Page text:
At the end of The Space Between Us the question remains as to whether or not life should be a matter of doing nothing, going with the tide and letting oneself be absorbed by and into the spaces between us. Mostly, as said, the mood is downbeat, describing a mental feeling of dread with ‘the photographs you take inside your mind’ (Spotlight) and a physical state whereby we’ve ‘been eating the land.’ (Earth Eater). Overall, however, grimness is leavened with a light touch: the narrator in Flatpack feels something close to joy in the way he/she has ‘learnt the ways to improvise’ and has managed to bodge an item together although ‘it looks nothing like the picture on the box.’ There is a feeling of epiphany in Stargazing where the couple, observing the stars and ‘joining the dots as we go’, walk together on the beach ‘beneath the darkest-brightest sky’. In What We Could Not Give the poem ends on a note of promise and warmth: ‘The only thing that we can give/is the space that stands between us;/not as empty as it seems’.

Finally, I’ll end this review of Neil Elder’s remarkable collection with Claude Debussey’s apt quotation that is used in the preface: ‘Music is the space between the notes.’ SLQ

Review of ‘Codes of Conduct’ – Poetry Collection by Neil Elder

Review of Codes of Conduct by Neil Elder Cinnamon Press ISBN: 978-1-910836-06-4

Neil Elder’s original and entertaining collection is divided into two parts. Codes of Conduct 1 (the longer sequence) focuses on the persona of Henderson and his daily life in an office block. No one at work knows much about Henderson, anything he knows about them is superficial, the reader is limited to a few factual details with the occasional glimpse into Henderson’s inner world when he dreams ‘his way out of a meeting’.

The poems in this first section are anecdotal. Cleverly and delightfully so. Characters flitting in and out are known mainly by their office positions such as Amy Bridges (Accounts), Victoria Stock (Human Resources Facilitator). Business, in this world of targets, relies on abbreviations – BSC, CPD, HR, while Henderson spends a long time filling in sections of the innocuous M83 Return to Work Pro Forma. Language is similarly pallid, confined to jargon and glib phrases. Henderson is forced to attend a Dignity in the Workplace Training Day, attend a session on Email Etiquette, use a USB ‘for cascading upwards all he has learnt.’ (Training Session).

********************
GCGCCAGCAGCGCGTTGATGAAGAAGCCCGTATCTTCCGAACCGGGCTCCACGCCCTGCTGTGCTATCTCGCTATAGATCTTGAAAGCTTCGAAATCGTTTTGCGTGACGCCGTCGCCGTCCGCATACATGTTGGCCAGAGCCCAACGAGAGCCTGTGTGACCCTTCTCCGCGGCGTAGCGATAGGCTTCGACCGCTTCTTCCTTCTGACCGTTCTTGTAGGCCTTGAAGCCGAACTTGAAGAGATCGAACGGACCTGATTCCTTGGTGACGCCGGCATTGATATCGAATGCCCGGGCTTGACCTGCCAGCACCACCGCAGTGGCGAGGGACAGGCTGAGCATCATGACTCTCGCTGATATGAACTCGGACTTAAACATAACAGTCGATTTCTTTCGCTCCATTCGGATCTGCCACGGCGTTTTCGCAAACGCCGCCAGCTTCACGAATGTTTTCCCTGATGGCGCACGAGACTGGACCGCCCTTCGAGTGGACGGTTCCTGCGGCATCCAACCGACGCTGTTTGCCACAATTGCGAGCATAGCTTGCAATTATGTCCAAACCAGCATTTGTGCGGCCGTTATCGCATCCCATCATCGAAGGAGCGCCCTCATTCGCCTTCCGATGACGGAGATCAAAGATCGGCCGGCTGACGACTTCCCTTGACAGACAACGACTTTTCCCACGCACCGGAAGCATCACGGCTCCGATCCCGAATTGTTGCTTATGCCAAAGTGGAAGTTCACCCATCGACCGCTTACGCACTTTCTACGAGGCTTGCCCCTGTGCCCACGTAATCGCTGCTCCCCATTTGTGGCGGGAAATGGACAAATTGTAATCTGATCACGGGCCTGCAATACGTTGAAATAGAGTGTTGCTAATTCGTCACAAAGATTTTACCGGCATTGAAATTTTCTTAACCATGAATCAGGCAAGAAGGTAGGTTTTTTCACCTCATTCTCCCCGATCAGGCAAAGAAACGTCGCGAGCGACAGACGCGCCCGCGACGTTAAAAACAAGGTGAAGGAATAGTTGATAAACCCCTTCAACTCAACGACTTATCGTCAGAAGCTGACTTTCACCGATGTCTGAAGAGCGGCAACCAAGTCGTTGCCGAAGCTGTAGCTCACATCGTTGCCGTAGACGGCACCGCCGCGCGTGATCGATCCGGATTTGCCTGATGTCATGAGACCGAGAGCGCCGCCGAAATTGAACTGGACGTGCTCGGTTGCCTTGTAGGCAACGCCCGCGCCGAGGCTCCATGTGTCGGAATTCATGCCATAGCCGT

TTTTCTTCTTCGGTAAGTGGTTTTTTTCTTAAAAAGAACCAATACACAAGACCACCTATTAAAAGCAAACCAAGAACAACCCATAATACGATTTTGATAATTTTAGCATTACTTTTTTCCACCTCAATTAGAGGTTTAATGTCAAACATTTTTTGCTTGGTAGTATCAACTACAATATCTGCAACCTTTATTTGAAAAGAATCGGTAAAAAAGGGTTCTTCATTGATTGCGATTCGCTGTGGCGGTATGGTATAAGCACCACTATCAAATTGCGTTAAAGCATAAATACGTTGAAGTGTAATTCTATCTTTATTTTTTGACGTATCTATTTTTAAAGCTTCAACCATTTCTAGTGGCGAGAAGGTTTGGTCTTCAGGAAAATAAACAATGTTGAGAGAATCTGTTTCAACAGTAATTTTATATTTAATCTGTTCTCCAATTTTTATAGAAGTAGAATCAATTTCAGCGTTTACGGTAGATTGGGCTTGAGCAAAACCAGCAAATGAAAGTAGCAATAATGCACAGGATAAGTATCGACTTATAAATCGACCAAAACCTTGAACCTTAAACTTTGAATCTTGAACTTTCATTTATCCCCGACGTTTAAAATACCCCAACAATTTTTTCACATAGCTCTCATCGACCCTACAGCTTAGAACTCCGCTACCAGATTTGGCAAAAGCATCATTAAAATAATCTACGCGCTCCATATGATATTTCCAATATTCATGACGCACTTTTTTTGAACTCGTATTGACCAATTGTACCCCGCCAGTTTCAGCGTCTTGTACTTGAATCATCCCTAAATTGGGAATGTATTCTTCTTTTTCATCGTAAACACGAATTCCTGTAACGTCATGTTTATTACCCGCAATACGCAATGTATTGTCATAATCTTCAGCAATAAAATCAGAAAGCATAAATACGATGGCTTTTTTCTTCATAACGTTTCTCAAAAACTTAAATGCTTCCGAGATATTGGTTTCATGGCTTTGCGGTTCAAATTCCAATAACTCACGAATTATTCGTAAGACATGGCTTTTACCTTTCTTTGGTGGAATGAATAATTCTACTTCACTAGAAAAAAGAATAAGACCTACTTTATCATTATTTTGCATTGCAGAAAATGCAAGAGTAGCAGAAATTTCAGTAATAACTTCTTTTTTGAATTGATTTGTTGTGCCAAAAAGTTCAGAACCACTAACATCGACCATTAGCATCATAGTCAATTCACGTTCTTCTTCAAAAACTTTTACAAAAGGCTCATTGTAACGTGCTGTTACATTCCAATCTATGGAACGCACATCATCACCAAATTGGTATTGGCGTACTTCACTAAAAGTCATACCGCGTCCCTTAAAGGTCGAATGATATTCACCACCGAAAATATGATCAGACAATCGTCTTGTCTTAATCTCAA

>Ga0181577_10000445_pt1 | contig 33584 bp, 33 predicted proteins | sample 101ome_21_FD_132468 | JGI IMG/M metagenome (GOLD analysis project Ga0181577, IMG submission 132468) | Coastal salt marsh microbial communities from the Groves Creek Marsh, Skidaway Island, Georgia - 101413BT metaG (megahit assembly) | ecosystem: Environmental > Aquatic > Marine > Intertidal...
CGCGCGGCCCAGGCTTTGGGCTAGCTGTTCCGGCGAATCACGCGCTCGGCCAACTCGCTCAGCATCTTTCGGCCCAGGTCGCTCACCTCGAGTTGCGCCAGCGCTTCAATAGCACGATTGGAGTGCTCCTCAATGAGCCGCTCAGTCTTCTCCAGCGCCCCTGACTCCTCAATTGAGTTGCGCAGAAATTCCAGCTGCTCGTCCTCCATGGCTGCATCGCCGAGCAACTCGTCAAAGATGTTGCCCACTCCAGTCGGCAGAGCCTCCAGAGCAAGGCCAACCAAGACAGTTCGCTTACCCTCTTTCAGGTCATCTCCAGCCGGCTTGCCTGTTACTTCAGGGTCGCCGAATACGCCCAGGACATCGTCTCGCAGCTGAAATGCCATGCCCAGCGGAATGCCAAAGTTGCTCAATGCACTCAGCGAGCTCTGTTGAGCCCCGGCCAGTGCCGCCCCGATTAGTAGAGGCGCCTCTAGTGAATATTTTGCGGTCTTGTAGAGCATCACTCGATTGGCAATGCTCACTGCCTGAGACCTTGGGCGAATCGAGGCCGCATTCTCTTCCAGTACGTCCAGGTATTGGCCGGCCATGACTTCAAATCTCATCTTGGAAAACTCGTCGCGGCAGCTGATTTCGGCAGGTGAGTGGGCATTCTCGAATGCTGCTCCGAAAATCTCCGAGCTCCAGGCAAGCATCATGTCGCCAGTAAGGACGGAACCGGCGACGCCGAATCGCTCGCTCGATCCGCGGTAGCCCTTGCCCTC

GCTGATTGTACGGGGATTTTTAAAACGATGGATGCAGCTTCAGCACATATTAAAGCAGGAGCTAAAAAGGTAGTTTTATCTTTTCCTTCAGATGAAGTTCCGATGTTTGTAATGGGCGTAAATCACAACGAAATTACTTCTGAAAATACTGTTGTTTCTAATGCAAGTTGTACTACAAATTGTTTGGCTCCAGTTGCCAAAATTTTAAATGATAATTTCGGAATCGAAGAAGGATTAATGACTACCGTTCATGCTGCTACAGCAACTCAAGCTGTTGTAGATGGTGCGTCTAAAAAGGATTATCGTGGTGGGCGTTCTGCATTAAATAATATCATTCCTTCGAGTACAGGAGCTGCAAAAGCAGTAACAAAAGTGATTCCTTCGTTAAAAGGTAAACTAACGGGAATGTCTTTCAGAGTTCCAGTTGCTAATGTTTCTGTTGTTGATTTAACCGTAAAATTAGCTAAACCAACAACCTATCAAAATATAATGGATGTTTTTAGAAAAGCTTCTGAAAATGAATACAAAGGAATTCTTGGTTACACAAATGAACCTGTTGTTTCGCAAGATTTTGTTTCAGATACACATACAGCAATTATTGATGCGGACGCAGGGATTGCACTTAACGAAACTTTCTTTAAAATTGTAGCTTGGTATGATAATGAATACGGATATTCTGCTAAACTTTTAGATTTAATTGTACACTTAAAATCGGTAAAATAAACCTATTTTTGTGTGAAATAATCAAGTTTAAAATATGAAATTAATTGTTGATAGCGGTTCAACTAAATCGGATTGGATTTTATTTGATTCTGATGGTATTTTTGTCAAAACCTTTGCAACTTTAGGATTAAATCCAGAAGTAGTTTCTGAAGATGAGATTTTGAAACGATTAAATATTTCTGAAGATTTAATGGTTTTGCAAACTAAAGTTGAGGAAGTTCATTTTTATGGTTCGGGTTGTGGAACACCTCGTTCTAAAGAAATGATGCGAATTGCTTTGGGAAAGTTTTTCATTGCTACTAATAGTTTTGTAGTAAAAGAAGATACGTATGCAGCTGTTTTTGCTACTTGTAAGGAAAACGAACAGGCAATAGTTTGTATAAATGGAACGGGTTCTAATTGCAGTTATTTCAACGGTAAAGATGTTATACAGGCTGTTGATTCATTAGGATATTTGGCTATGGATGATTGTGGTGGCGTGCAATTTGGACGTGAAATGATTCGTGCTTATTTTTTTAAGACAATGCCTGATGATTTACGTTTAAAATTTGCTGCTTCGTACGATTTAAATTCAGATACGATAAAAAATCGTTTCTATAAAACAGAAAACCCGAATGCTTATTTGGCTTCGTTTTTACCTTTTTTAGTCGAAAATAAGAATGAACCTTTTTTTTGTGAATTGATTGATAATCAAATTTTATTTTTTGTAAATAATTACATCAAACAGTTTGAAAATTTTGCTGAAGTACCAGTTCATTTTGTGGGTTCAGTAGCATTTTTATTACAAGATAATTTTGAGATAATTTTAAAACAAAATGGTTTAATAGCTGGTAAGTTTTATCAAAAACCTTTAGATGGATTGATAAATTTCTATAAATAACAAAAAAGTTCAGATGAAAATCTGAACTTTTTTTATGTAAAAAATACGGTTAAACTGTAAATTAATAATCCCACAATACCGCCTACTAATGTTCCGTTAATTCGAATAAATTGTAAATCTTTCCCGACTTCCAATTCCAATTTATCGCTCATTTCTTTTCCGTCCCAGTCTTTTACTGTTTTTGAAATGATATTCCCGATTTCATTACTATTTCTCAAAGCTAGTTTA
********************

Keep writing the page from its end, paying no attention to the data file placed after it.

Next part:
A narrow, distancing world, this office block, where any kind of emotional contact is anathema. Sarj, making his own birthday cake to share with others, is thanked with ‘kisses and backslaps’ (Birthday Cake ). Michaela starts sobbing about her cheating boyfriend as Henderson, worried in case he is late for a Professional Review and Development Meeting, squeezes her hand ‘gently’ then ‘strides towards the lift.’ (Office Gossip).

This whole first section of Codes of Conduct is packed with small ironic details and snippets of life presented with such humour that I defy anyone to read the poems and not laugh out loud or at least smile with pleasure at Neil Elder’s skill. There are too many examples to mention but I must comment on some that amused me most – the fact that Amy’s popularity depends on her being the only person who has ‘a stapler that works’ (Amy’s Desk), the way Henderson has to fill in endless forms and ‘rank the severity of his sickness on a scale of one to ten’ (Back to Work), the sad case of the sixth-former, Jordan, who arrives on work experience with expectations of becoming an entrepreneur and who abandons his dream when he finds ‘his days are blurs/of filing, photocopying and coffee machines.’ (Work Experience).

Entertaining – yes, immensely. But these poems have an edge to them, an understated but grim look at issues and realities. People ‘lament’ the loss of the natural world as they watch a David Attenborough programme on TV and there is a lot of talk about ‘spearheading’. Yet there is no real concern or compassion here, no leadership in a situation where African States are idly represented by paper clips in different colours and a Sumatran tiger is considered only by its picture on an office calendar. ‘Supplies are running low’, thinks Henderson – but it is his own supplies of plasters and Lemsip, not lack of provisions in a refugee camp. One of the most hard-hitting details occurs when Henderson mentions the decline of the Grevy’s zebra in Kenya and his colleague, Grant, thinks Grevy’s is a reference to a new system of output. (Out to Lunch).

In one part of the collection, Henderson attends a Blue Sky Consortium Meeting where he ‘watches the world become brighter’. The irony is that it’s only because the heavy duty, double-glazed windows are being cleaned that the world looks suddenly bright. (Clean Windows).

Codes of Conduct 2 has a shorter selection of poems and probably it is Henderson’s anecdotes that will remain in the reader’s mind. Two pieces in this section, however, stand out for me and must be mentioned: Boot Cleaning, a poem about love, and Touchpaper where the narrator hopes life may be more than ‘something in the periphery’ and where hope may turn out to be like the ‘fizzing blue’ of a Van Gogh midnight, a touchpaper that people together might light.

Mandy Pannett